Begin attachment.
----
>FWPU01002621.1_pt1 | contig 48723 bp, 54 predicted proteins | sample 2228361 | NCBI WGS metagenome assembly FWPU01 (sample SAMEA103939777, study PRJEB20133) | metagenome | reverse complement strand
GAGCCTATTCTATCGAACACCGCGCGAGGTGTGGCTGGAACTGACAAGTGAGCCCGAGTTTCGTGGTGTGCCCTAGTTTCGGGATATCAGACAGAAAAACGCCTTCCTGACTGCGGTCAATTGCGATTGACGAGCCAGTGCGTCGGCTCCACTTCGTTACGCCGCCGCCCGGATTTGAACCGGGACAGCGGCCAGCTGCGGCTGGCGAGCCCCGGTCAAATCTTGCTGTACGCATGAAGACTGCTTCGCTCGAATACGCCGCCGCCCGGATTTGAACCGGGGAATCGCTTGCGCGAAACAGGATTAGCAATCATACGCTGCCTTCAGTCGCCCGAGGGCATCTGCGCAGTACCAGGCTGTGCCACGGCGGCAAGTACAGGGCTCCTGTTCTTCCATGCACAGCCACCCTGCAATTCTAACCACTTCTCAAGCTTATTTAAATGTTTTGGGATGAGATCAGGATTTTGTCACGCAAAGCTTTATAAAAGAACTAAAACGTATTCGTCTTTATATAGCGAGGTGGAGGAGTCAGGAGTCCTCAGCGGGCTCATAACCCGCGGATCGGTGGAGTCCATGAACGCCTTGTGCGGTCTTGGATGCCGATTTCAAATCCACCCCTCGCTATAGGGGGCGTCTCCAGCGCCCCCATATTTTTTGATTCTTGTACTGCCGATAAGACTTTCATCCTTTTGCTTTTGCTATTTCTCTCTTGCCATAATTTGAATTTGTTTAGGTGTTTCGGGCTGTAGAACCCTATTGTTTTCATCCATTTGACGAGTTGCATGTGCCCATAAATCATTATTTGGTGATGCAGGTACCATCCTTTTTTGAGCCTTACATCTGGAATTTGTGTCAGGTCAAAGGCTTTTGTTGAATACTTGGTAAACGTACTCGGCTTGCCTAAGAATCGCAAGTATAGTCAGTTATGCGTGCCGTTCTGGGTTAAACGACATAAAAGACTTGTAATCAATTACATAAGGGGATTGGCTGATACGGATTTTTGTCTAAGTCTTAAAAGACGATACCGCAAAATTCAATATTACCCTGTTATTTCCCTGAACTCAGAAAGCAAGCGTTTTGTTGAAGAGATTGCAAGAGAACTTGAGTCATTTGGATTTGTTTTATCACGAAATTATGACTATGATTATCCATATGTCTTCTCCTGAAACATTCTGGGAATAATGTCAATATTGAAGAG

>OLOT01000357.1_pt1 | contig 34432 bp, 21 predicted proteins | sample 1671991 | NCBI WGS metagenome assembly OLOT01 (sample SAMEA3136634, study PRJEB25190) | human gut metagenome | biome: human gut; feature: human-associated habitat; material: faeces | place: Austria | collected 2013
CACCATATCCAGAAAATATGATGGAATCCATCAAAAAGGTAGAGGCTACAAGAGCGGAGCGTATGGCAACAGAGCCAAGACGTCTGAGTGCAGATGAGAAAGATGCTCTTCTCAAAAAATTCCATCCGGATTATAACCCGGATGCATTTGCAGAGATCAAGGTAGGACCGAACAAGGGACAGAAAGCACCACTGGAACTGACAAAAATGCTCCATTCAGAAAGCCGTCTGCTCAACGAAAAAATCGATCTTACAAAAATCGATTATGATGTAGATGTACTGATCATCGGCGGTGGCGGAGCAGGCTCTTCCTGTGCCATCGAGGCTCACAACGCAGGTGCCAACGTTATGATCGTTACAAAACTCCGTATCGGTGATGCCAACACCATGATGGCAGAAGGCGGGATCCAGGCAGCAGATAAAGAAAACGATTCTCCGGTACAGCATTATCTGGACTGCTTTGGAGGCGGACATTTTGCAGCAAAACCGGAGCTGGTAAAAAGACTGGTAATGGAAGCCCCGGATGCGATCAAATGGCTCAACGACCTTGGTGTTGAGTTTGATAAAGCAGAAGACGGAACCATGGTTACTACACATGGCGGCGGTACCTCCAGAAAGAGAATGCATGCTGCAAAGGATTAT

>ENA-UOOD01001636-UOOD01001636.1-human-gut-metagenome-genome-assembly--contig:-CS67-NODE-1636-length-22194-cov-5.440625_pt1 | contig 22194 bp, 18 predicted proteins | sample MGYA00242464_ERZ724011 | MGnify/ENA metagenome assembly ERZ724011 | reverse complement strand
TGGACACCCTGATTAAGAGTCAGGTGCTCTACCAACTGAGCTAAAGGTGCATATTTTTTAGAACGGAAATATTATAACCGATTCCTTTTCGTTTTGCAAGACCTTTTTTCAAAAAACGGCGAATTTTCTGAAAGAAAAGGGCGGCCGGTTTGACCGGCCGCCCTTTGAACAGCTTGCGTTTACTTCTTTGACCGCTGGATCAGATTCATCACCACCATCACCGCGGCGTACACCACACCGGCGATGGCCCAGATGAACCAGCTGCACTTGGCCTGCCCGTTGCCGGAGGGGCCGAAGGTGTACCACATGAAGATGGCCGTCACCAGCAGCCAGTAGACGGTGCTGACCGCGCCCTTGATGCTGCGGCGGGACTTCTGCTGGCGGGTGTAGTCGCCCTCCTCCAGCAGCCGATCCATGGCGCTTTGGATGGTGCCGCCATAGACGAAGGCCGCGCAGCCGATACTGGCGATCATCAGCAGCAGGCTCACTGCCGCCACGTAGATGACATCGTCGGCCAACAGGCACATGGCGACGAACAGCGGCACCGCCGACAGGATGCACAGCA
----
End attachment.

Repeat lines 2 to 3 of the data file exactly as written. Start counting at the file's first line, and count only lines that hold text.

GAGCCTATTCTATCGAACACCGCGCGAGGTGTGGCTGGAACTGACAAGTGAGCCCGAGTTTCGTGGTGTGCCCTAGTTTCGGGATATCAGACAGAAAAACGCCTTCCTGACTGCGGTCAATTGCGATTGACGAGCCAGTGCGTCGGCTCCACTTCGTTACGCCGCCGCCCGGATTTGAACCGGGACAGCGGCCAGCTGCGGCTGGCGAGCCCCGGTCAAATCTTGCTGTACGCATGAAGACTGCTTCGCTCGAATACGCCGCCGCCCGGATTTGAACCGGGGAATCGCTTGCGCGAAACAGGATTAGCAATCATACGCTGCCTTCAGTCGCCCGAGGGCATCTGCGCAGTACCAGGCTGTGCCACGGCGGCAAGTACAGGGCTCCTGTTCTTCCATGCACAGCCACCCTGCAATTCTAACCACTTCTCAAGCTTATTTAAATGTTTTGGGATGAGATCAGGATTTTGTCACGCAAAGCTTTATAAAAGAACTAAAACGTATTCGTCTTTATATAGCGAGGTGGAGGAGTCAGGAGTCCTCAGCGGGCTCATAACCCGCGGATCGGTGGAGTCCATGAACGCCTTGTGCGGTCTTGGATGCCGATTTCAAATCCACCCCTCGCTATAGGGGGCGTCTCCAGCGCCCCCATATTTTTTGATTCTTGTACTGCCGATAAGACTTTCATCCTTTTGCTTTTGCTATTTCTCTCTTGCCATAATTTGAATTTGTTTAGGTGTTTCGGGCTGTAGAACCCTATTGTTTTCATCCATTTGACGAGTTGCATGTGCCCATAAATCATTATTTGGTGATGCAGGTACCATCCTTTTTTGAGCCTTACATCTGGAATTTGTGTCAGGTCAAAGGCTTTTGTTGAATACTTGGTAAACGTACTCGGCTTGCCTAAGAATCGCAAGTATAGTCAGTTATGCGTGCCGTTCTGGGTTAAACGACATAAAAGACTTGTAATCAATTACATAAGGGGATTGGCTGATACGGATTTTTGTCTAAGTCTTAAAAGACGATACCGCAAAATTCAATATTACCCTGTTATTTCCCTGAACTCAGAAAGCAAGCGTTTTGTTGAAGAGATTGCAAGAGAACTTGAGTCATTTGGATTTGTTTTATCACGAAATTATGACTATGATTATCCATATGTCTTCTCCTGAAACATTCTGGGAATAATGTCAATATTGAAGAG

>OLOT01000357.1_pt1 | contig 34432 bp, 21 predicted proteins | sample 1671991 | NCBI WGS metagenome assembly OLOT01 (sample SAMEA3136634, study PRJEB25190) | human gut metagenome | biome: human gut; feature: human-associated habitat; material: faeces | place: Austria | collected 2013